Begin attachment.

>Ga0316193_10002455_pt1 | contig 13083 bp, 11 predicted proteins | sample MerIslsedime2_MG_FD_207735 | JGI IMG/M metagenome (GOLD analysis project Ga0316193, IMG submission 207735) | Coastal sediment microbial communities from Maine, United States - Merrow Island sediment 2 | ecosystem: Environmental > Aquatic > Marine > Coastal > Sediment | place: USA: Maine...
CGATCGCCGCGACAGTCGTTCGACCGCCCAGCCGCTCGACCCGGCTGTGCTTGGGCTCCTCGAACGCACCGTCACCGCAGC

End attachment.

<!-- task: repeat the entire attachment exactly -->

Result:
>Ga0316193_10002455_pt1 | contig 13083 bp, 11 predicted proteins | sample MerIslsedime2_MG_FD_207735 | JGI IMG/M metagenome (GOLD analysis project Ga0316193, IMG submission 207735) | Coastal sediment microbial communities from Maine, United States - Merrow Island sediment 2 | ecosystem: Environmental > Aquatic > Marine > Coastal > Sediment | place: USA: Maine...
CGATCGCCGCGACAGTCGTTCGACCGCCCAGCCGCTCGACCCGGCTGTGCTTGGGCTCCTCGAACGCACCGTCACCGCAGC